I had my ribbing, this awesome turquoise knit ribbing from Plush Addict (remember a little goes a very long way – I bought a metre and anticipate a wardrobe of knits coordinated by their ribbing!)

Linden sweatshirt

Sweatshirting was on my shopping list when I went to Goldhawk road the last time & I found some that suited my needs – a funky enough colour, & with a fluffy reverse but with a not-too shiny right side- some sweatshirting looks to me to be too polyester-y – I want soft & matt please. But clearly in Goldhawk Road I was also looking for a bargain.

I found this, but please don’t ask me which shop. It was excellent value, and came as a tube. Unfortunately it wasn’t until I cut it out that I discovered fade lines which has therefore rendered this sweatshirt as definite domestic use only, as I could not cut around the fade marks.

Linden sweatshirt

See fade mark through the mid sleeve

Heyho. Never mind. I still wear it – a lot.  Beacause this is SOOOO cosy and warm.  It’s a winter domestic essential, seriously.

I enjoyed making my Linden, but think there is room for improvement. The neckline could be a little bit more uniform – even though I always tend to overlock neckbands with an eye on the finished band width rather than the seam allowance I am cutting off, there are a few places that are narrower than others, & with a contrast ribbing this shows more.


The Linden is very boxy, although the arms in this version at least are reasonably narrow fitting considering the amount of “box” in the body. I don’t mind this, but could think about fitting my next one just a smidgeon. I also think that it looks far better being worn with skinnies than it does being worn with my (coordinated ribbing) Hudsons. When worn together I look as if I am either about to enter a ballpool, playing with the other toddlers, or else am in custody.


Anway, I have more sweatshirting now,


it’s like, emerald green!  From Ebay.  Should I be tempted by other colours in the Plush Addict range or should I stick with turquoise?

Options could be emerald with …



Yellow – too boy scouts?



Too much choice!  I also like the idea of making a baggy short sleeved t-shirt too sometime. Looks like Linden & I have a nice future ahead of us!

Summer PJs (4)

Summer PJs in winter?

If there is one thing you surely must know about me by now, and that is that I feel the cold.  I am always the one hogging the radiator (probably hanging on to it with blue toes), the one that stays in the car that bit longer after arrival (car heaters are just so efficient!) & can think of nothing more comforting than a hot mug in front of the fire.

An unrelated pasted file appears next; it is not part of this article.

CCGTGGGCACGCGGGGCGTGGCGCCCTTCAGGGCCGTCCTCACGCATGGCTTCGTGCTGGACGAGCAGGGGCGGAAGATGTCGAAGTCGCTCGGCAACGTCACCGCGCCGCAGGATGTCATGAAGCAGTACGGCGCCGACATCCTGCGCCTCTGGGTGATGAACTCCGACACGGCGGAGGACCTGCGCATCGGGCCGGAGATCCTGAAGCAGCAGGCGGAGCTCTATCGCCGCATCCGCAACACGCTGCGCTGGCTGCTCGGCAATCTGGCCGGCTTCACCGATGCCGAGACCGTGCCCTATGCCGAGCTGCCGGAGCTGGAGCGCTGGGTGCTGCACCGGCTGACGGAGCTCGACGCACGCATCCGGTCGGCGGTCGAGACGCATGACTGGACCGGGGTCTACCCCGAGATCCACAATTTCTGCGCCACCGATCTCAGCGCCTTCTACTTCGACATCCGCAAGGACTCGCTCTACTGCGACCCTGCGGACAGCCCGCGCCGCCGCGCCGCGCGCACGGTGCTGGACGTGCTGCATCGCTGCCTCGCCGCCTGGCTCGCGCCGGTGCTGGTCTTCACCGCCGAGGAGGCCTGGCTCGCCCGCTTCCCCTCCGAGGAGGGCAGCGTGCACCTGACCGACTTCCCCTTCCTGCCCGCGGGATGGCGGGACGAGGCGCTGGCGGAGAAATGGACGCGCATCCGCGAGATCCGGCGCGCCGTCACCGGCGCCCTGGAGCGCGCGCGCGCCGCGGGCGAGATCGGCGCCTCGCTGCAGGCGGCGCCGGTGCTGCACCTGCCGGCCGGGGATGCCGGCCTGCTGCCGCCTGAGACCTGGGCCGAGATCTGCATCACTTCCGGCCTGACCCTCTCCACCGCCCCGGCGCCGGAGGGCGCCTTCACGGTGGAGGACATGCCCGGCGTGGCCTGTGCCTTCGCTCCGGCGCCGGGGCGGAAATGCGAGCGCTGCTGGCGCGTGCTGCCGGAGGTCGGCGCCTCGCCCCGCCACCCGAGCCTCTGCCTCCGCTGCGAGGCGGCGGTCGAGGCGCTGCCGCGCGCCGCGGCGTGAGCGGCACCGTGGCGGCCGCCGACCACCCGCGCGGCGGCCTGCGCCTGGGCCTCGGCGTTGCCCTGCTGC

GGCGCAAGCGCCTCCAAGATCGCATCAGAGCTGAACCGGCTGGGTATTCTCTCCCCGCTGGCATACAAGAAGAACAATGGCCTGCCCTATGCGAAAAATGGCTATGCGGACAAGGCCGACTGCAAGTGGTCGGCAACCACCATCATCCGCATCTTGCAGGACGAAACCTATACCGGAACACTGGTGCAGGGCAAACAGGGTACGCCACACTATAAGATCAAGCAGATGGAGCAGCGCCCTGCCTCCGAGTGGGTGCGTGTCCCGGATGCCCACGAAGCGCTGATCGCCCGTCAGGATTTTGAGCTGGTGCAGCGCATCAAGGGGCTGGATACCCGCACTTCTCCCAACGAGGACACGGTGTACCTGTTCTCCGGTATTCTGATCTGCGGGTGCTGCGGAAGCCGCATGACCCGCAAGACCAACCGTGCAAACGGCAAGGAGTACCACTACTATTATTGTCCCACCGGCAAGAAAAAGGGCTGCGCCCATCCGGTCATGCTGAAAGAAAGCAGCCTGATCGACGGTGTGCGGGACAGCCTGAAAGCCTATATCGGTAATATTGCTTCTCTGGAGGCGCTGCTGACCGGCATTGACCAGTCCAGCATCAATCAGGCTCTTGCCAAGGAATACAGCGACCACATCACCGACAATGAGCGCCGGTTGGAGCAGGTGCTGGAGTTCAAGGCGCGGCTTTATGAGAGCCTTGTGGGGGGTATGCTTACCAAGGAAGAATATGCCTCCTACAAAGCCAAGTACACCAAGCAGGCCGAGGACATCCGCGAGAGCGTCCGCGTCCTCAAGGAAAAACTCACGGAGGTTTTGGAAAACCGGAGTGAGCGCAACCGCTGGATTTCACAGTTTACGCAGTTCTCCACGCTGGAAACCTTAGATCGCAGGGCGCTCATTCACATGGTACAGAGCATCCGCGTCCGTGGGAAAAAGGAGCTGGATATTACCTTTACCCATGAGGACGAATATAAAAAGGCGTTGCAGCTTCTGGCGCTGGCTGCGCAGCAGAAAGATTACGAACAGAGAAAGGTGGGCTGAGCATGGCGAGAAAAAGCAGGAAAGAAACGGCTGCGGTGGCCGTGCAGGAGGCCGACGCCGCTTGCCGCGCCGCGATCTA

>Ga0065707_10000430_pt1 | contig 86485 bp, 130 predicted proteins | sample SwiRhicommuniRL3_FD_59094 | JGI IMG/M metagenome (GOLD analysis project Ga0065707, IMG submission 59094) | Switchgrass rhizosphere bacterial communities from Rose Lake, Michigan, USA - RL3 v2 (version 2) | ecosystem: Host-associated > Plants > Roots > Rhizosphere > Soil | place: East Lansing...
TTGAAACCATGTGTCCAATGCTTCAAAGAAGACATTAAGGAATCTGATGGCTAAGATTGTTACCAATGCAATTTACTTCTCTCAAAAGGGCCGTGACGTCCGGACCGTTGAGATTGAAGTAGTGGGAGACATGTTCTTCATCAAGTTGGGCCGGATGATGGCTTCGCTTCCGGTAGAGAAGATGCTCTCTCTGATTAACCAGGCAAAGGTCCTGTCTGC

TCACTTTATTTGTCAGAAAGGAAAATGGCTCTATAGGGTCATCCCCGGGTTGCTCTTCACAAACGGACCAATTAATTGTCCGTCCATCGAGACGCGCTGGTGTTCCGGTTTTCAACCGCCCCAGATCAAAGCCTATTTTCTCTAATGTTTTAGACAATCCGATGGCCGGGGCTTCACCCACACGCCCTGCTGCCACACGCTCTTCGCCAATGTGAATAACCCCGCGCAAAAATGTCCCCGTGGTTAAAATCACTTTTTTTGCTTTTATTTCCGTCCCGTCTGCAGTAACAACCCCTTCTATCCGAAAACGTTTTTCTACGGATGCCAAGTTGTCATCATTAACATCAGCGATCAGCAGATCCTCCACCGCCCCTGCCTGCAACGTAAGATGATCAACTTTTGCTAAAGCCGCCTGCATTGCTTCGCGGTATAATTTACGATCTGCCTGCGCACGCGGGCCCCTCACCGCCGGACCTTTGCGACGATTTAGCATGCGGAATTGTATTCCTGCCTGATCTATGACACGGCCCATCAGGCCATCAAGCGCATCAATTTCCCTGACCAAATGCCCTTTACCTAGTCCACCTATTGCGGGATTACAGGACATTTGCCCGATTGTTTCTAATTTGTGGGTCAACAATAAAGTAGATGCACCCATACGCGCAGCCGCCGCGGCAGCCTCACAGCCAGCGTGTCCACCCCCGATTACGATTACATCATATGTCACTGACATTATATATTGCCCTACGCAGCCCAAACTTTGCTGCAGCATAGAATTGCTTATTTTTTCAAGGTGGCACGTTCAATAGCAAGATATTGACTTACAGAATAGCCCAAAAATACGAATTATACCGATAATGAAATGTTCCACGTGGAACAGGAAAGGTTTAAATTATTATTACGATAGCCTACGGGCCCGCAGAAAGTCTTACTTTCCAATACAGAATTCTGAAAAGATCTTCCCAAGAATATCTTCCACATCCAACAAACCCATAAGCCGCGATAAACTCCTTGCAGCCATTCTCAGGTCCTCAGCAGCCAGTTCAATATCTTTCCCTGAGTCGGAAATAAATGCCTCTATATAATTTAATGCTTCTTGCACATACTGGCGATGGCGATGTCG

But I made the finest summer PJs in December.  And that’s because they were destined as a gift for Muppet Cookson (my very occasional photographer) as she was going on a fab Indian holiday in February.  In fact she is probably still there as I write this.  Just.

Summer PJs

I can’t tell you about the pattern I used as it is a one off not available for sale.  It is a simple camisole with french knickers though- & there are plenty of patterns around that you could find, including the Colette Pattern’s Savannah cami from issue 2  and a selection at Measure Twice Cut Once that could result in something you’d wear in bed even.  Burdastyle have a few lovely patterns that would be gorgeous bedtime/ loungewear if you were somewhere hot don’t forget.  This one- with ruffles then there is this empire waisted cami, and these spiffy French knickers.

Summer PJs (3)

Anyway, back to what you see in front of you now.  I had some silk/cotton fabric with some coordinating lace.  There was just enough to eek out a cami & the knickers & then I also cut out bias strips for the straps.

Summer PJs

I used the Seamwork Savannah instructions for sewing the cami, especially applying the lace around the top.  The whole sewing experience was one of fragility.  french seams, the lace, the narrow hems, the delicate fabric.  It was ever so satisfying.

Summer PJs

My spaghetti straps were oh so easy when turning them using the “Bobby pin” method, for which I am eternally grateful to Tanit Isis, showing me the light, but it is also documented in Seamwork, with three other methods for turning rouleaux.

Summer PJS

As I said, this set was a gift & I am pleased to announce that it was well received & was even modelled (on top of existing winter clothing – so at least I didn’t make them too small!)

Summer PJs (9)

i will look forward to finding out whether they put into action in India ….

Laurel feature

The Laurel pinafore

The Laurel dress by Colette Patterns has to be one of my staples.  I have made *quite a few* with the last one showcasing how well it works with a lining as my LBD.

Laurel dress